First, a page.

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"Fry, cover us buddy! You got the only wounded-up positron shooter!"
So, you're writing science fiction. Need a weapon name? All you have to do is put the name of a subatomic particle in front of a regular modern weapon. Simple! Sometimes "ion" and "plasma" are used to the same effect despite not being subatomic particles, although they may be relevant to the weapon's working in some cases. Sometimes, just "particle" is used, and sometimes, "quantum" is used despite the word by itself being utterly irrelevant to the weapon's operation (its meaning being "small(est) individual quantity").
This sometimes results in hilariously unrealistic
weapon names for people with a knowledge of the properties of said particles. A "Meson Cannon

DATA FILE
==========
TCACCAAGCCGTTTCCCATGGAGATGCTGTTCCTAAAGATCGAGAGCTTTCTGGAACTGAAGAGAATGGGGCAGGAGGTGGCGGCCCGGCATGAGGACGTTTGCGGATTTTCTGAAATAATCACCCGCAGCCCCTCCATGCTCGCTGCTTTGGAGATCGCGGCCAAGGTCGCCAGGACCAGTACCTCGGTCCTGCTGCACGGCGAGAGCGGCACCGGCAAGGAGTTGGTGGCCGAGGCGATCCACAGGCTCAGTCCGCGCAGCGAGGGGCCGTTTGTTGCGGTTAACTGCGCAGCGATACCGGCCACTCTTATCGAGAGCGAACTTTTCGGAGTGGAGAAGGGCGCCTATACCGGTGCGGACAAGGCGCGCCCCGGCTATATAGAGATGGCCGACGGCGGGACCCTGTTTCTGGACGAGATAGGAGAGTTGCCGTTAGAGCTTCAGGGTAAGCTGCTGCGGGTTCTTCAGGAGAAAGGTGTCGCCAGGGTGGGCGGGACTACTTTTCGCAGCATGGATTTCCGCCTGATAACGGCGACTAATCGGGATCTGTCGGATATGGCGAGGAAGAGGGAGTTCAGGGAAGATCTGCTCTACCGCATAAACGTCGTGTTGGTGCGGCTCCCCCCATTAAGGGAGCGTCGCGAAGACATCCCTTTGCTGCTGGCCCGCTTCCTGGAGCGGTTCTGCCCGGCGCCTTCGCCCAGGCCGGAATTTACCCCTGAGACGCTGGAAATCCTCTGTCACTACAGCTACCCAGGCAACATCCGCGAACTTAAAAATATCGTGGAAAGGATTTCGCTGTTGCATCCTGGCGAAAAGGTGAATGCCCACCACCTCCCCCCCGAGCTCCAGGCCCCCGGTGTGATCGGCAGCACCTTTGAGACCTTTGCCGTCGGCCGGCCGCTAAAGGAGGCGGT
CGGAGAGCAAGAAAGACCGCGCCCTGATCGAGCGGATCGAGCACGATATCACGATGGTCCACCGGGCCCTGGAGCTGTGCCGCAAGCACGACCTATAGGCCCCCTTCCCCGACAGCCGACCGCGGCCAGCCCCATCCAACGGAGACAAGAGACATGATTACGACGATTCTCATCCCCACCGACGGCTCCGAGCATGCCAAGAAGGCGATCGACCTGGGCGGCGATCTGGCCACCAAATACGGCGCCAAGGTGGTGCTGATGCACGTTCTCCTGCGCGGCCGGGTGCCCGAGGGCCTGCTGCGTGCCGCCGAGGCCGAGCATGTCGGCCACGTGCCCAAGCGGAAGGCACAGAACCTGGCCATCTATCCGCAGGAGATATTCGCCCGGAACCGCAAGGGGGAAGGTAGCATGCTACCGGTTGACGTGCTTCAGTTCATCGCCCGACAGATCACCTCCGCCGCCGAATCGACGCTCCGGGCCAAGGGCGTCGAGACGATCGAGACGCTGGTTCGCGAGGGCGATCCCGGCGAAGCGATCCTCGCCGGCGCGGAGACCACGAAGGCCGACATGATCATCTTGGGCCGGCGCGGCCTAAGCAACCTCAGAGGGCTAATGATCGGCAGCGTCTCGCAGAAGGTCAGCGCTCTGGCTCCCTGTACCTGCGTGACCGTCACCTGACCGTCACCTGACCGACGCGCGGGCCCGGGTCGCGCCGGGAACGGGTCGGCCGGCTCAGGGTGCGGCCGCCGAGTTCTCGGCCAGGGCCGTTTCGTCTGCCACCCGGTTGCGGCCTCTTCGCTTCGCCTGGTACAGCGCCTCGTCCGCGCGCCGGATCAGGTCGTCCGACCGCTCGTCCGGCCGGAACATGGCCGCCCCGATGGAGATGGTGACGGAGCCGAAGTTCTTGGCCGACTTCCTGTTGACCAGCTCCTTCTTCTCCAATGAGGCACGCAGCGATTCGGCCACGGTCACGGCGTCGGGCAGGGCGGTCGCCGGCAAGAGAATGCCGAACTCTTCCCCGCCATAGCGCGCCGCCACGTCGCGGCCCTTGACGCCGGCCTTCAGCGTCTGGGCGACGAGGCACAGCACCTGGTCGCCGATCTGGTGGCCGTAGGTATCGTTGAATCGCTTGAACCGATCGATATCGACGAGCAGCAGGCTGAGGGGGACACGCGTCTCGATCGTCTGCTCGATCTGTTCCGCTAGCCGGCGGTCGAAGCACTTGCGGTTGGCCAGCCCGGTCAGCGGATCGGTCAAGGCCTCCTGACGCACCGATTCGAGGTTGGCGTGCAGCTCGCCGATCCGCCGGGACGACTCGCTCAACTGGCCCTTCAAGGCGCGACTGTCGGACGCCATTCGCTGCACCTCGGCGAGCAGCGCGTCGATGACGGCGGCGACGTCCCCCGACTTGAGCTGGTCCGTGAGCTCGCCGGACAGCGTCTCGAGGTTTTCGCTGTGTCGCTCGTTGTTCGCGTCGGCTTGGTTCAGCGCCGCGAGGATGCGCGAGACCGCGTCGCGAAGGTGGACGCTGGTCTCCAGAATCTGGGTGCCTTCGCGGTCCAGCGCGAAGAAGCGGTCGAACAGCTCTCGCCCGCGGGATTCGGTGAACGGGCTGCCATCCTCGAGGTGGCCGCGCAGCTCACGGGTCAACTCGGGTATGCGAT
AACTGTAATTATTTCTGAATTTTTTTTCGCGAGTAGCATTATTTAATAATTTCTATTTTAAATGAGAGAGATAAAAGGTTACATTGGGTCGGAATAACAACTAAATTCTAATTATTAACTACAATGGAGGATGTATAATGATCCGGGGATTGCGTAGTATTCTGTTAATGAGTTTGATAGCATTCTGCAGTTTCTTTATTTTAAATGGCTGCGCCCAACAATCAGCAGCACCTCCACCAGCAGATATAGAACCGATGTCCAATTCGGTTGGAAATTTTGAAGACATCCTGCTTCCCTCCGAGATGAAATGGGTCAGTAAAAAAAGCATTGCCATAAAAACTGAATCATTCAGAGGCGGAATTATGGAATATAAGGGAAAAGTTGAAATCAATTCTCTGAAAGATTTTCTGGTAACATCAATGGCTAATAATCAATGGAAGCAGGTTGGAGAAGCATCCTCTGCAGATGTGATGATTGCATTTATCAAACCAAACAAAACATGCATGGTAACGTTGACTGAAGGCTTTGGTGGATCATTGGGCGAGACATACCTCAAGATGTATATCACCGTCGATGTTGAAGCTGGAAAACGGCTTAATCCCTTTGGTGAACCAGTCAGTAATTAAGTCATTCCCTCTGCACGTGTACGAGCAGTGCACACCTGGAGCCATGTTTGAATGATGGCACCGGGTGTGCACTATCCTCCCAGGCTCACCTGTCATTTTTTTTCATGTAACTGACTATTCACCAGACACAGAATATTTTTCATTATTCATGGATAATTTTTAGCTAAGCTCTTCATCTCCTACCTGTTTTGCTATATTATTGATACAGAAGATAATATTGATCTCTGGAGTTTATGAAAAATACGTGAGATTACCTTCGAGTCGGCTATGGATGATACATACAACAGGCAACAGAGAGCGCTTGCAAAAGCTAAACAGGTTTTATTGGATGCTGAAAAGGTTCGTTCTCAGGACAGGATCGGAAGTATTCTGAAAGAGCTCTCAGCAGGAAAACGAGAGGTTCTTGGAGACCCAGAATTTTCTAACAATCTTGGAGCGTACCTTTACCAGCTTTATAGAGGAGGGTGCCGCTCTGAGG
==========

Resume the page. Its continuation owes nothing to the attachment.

", for example, would be a terribly pointless weapon and a "Gluon Gun
" wouldn't be much use either. This however can be averted by creating your own fictional particles with fictional properties
, or by simply doing a bit of research - 'Photon Beam Cannon
' for example could realistically denote a laser or any electromagnetic radiation based Energy Weapon
, a regular Photon Cannon could just be a flashlight, and 'Positron Warhead' could refer to an explosive that uses antimatter
annihilation as its energy source.
Often, if the writers bother with background material
they will list such weapons as having yields in the kilo-gigaton range, making this a case of Nuclear Weapons Taboo
This is a Sub-Trope
of Sci-Fi Name Buzzwords
. Less realistic examples often fall into Technobabble
open/close all folders
- Some Bronze Age Marvel titles occasionally featured a "meson disintegrator". (Considering their nanosecond half-lives, mesons actually do a pretty good job of disintegrating all on their own.)
- The proton torpedoes of Star Wars count as these.
- So does the Ion Cannon in The Empire Strikes Back.
- It arguably also makes the most sense, since it's supposed to disable electronics (like Solar storms do to our satellites)